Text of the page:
Back to the USA: Thoughts and the future

Giving the final presentation

I am sitting writing this post not from my dormitory room in Shaoyuan at Peking University in Beijing, but from my home in suburban Washington, DC. I arrived back in the United States on Thursday, December 15th after about 17 hours of air travel.

My final week in Beijing was spent on writing a summary paper on my independent study, this project, to find some conclusions about the project and, in turn, demonstrate what I had learned over the past 3-½ months. Although in that paper I did make conclusions about Beijing’s migrant worker population, especially in terms of filial piety, a recurring theme here, education, and the adjustment from rural to urban life, I find a different purpose in the stories I have told in the past semester.

Yes, we can draw conclusions about China as a whole through these experiences. However, a part of me also says that instead of limiting our view to one nation, we should put these stores in context of the world’s workers. Look at these stories and compare them to your own country or community. I hope that they can serve as a tool for inspiration and action.

Along with my arrival, back in the United States comes the end of this chapter in the Pillars in Motion project. Although I will no longer be able to directly interview migrant workers, I hope that this blog can remain a place for discussion and the sharing of information. It is also my hope that the stories collected here can remain as somewhat of a historical record of the conditions of a few individuals in the Beijing of 2011. China (and our globe) is going through massive shifts very quickly, and the sociopolitical landscape displayed in these individuals’ lives may be quite different in a few years.

It has been an extraordinary opportunity to write about these workers over the past few months and it is an experience that will shape my worldview for the rest of my life. Before I wrap this post up, I just want to throw in a few acknowledgments:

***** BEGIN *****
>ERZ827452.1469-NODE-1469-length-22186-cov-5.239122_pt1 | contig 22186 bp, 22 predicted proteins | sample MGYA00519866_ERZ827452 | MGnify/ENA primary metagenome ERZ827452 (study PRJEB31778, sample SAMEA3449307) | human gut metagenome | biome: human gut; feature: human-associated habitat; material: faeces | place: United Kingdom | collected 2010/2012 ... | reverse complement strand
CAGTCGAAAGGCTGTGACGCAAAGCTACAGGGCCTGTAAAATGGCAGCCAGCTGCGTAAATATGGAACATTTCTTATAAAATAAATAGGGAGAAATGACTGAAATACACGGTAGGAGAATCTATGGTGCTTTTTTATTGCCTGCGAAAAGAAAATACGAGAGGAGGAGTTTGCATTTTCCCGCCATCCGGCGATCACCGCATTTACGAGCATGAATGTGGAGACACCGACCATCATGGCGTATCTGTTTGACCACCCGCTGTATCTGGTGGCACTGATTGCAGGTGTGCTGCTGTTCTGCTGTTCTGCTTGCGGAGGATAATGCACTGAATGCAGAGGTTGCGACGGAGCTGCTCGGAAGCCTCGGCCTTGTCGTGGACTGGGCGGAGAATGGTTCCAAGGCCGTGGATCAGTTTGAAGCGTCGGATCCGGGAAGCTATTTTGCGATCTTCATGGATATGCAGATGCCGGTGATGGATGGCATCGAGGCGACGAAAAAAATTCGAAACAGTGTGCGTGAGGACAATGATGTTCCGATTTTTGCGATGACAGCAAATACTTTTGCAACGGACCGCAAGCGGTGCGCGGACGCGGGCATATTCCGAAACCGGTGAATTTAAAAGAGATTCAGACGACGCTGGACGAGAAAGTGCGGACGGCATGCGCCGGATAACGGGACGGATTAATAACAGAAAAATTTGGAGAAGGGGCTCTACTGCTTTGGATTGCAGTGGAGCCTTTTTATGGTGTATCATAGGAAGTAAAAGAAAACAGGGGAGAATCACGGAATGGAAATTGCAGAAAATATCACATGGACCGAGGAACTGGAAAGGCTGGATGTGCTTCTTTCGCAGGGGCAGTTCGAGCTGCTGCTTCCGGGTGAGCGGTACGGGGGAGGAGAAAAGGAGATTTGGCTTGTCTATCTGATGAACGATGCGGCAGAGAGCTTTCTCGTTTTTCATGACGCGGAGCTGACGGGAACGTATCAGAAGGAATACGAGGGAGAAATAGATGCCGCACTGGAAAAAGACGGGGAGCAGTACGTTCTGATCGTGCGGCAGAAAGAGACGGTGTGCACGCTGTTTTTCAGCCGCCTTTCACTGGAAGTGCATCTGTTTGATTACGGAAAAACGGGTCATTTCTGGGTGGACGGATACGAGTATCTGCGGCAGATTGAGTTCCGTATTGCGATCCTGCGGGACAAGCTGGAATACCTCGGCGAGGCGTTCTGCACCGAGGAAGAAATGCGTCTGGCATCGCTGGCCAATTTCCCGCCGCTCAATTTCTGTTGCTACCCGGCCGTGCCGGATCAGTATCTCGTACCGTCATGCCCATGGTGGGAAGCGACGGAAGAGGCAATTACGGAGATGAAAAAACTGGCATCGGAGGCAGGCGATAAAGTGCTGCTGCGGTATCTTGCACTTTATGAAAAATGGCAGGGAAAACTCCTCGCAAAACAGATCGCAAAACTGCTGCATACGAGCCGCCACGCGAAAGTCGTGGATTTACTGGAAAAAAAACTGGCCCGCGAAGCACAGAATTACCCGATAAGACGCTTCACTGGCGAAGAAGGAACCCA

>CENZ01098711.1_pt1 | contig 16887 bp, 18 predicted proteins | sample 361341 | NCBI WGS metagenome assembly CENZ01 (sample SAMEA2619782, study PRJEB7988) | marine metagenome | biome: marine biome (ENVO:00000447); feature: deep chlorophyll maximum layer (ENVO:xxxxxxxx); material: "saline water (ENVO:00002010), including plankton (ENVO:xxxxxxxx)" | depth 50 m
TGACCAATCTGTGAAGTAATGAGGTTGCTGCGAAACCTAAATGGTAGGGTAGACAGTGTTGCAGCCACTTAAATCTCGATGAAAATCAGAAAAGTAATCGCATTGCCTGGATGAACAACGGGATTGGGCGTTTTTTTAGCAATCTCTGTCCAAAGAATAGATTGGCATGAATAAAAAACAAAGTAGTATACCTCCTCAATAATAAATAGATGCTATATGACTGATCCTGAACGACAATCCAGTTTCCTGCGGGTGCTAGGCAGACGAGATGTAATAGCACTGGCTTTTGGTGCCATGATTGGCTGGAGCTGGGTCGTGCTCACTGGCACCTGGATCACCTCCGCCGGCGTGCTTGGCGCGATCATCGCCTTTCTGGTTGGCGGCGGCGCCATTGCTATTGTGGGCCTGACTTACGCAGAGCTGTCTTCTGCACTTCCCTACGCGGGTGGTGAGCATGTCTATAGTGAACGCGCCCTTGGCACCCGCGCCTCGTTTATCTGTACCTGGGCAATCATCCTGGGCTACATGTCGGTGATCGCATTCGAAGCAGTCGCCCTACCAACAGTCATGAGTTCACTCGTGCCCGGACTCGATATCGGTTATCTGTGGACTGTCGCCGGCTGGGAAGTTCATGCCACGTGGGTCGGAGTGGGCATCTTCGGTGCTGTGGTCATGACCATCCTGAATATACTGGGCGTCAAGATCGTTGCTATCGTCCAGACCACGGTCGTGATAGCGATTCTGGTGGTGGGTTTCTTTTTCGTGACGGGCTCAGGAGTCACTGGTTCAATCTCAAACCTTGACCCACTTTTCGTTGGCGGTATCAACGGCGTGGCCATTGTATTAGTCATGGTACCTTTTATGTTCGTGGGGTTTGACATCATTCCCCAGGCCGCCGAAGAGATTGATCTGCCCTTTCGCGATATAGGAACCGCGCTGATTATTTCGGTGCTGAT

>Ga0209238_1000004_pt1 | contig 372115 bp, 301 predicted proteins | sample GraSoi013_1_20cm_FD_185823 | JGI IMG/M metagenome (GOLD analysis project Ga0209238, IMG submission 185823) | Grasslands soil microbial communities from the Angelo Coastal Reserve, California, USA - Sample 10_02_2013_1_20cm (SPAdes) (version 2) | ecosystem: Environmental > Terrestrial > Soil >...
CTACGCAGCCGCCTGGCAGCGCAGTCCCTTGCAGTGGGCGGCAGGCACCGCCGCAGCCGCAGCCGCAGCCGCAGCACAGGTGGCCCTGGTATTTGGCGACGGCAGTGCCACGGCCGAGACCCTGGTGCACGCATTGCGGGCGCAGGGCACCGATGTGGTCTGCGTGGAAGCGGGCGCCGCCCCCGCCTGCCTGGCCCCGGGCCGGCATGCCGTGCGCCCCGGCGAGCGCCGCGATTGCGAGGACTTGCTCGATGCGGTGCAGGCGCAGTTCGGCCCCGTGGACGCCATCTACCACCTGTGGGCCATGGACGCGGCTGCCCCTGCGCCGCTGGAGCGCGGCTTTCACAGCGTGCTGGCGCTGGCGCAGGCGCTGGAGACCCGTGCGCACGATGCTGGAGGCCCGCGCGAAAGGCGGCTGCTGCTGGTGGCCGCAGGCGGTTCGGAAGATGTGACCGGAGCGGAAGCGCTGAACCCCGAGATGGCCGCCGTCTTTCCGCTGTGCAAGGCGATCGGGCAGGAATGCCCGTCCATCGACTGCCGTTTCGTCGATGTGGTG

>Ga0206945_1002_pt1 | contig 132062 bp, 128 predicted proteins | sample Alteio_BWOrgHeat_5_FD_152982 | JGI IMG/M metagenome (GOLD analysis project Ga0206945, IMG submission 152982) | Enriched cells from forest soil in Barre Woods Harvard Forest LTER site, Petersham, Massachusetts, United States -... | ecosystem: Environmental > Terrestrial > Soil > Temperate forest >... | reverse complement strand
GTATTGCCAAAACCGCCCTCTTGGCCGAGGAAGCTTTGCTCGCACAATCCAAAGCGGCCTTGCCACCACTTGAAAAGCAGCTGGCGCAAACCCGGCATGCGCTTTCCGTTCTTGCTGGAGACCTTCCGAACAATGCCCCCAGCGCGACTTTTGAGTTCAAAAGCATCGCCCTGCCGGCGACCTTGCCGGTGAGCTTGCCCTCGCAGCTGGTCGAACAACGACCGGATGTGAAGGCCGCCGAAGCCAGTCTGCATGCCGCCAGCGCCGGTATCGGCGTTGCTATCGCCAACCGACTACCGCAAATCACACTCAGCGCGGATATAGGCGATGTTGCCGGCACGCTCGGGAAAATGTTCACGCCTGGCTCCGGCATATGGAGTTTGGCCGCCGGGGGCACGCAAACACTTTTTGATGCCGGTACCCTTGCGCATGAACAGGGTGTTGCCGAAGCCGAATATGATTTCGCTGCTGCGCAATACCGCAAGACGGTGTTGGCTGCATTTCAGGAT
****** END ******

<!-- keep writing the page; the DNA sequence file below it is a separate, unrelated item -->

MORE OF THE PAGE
This entire project would not have been possible without the help of my graduate research tutor/advisor, Ren Xiaoshuai (Helen). Helen was vital in finding interviewees and translating, as well as providing background research. If Peking University is supposed to have the best Chinese students, then Helen is proudly carrying that legacy!

Additionally, I want to thank all of the Pitzer College in China program staff for approving my crazy idea of a project, as a blog about migrant workers is far from standard ethnographic research.

My biggest thanks to my friends and family: from all of you on the Pitzer in China program with me, to those of you in Claremont and Washington, DC, your support helped me through every day of my experience.

Finally, I thank you, the reader, for taking the time to read these pieces. I know that time is valuable and the amount of information to consume is endless, so I will be forever grateful for you taking the time to read these works.

As I end this chapter of the project, a quotation comes to mind that my core course professor at Peking University, Lan Laoshi, would often cite during his seminar:

“Respect Complexity” – David Brinkley

 Interviewing migrant workers, and indeed, being in China, provoked more questions than provided answers. Instead of finding that frustrating, we might come to accept this inherent complexity and, in turn, relish it.


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Barbershop: Small business success and the migrant worker

Mr. Z

When most people think of China and its often-controversial communist government, the last thing on their minds is small business. However, in reality, small family owned businesses play a central role in China’s cultural and economic life. These businesses come in all shapes and forms: restaurants, markets, and, of course, barbershops.

Pan Wei, an outspoken “pro-China” professor of political science at Peking University, remarked during a recent lecture that over 90% of the businesses in China are family owned. While it is debatable what constitutes a family business, the fact remains that in any city in China, there are many more shops that are owned by locals rather than large corporate conglomerates.

About a ten-minute walk from the iconic west gate of Peking University, one young man is continuing this tradition of family business and entrepreneurship. Mr. Z is a hairdresser originally from Zhangjiakou, a city in Hebei, the province that surrounds Beijing. He has been in Beijing for six years, since 2004.

After middle school, Mr. Z began hairdressing. He worked at this job and, after two years, saw that it could a be decent career opportunity. Since then, he has worked in five or so different shops around Beijing, Up until recently, he had spent the majority of his time at a shop at the south gate of Peking University.

Mr. Z learned haircutting through apprenticeship. In the beginning, he actually paid a shop to be an apprentice. For the first six months, he received no pay for the work he did. It could have been much longer than this period of time, but the owners saw his talent and began paying him sooner.